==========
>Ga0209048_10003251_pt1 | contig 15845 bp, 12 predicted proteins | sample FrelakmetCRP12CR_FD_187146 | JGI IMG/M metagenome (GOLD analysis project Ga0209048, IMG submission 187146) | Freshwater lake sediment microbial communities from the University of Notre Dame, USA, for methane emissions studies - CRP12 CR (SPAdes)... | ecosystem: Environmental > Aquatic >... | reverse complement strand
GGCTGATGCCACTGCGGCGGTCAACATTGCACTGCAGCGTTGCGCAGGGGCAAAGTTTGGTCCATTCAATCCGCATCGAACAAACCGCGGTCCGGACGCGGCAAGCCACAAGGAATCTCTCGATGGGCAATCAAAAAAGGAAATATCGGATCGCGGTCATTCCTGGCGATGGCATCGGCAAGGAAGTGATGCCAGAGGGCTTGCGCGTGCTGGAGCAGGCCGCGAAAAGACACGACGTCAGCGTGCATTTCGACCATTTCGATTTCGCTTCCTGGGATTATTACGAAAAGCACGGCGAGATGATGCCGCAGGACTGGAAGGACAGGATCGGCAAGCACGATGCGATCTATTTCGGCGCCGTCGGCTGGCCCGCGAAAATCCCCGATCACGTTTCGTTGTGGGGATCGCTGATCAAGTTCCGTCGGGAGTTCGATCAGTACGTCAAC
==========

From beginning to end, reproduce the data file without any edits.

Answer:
>Ga0209048_10003251_pt1 | contig 15845 bp, 12 predicted proteins | sample FrelakmetCRP12CR_FD_187146 | JGI IMG/M metagenome (GOLD analysis project Ga0209048, IMG submission 187146) | Freshwater lake sediment microbial communities from the University of Notre Dame, USA, for methane emissions studies - CRP12 CR (SPAdes)... | ecosystem: Environmental > Aquatic >... | reverse complement strand
GGCTGATGCCACTGCGGCGGTCAACATTGCACTGCAGCGTTGCGCAGGGGCAAAGTTTGGTCCATTCAATCCGCATCGAACAAACCGCGGTCCGGACGCGGCAAGCCACAAGGAATCTCTCGATGGGCAATCAAAAAAGGAAATATCGGATCGCGGTCATTCCTGGCGATGGCATCGGCAAGGAAGTGATGCCAGAGGGCTTGCGCGTGCTGGAGCAGGCCGCGAAAAGACACGACGTCAGCGTGCATTTCGACCATTTCGATTTCGCTTCCTGGGATTATTACGAAAAGCACGGCGAGATGATGCCGCAGGACTGGAAGGACAGGATCGGCAAGCACGATGCGATCTATTTCGGCGCCGTCGGCTGGCCCGCGAAAATCCCCGATCACGTTTCGTTGTGGGGATCGCTGATCAAGTTCCGTCGGGAGTTCGATCAGTACGTCAAC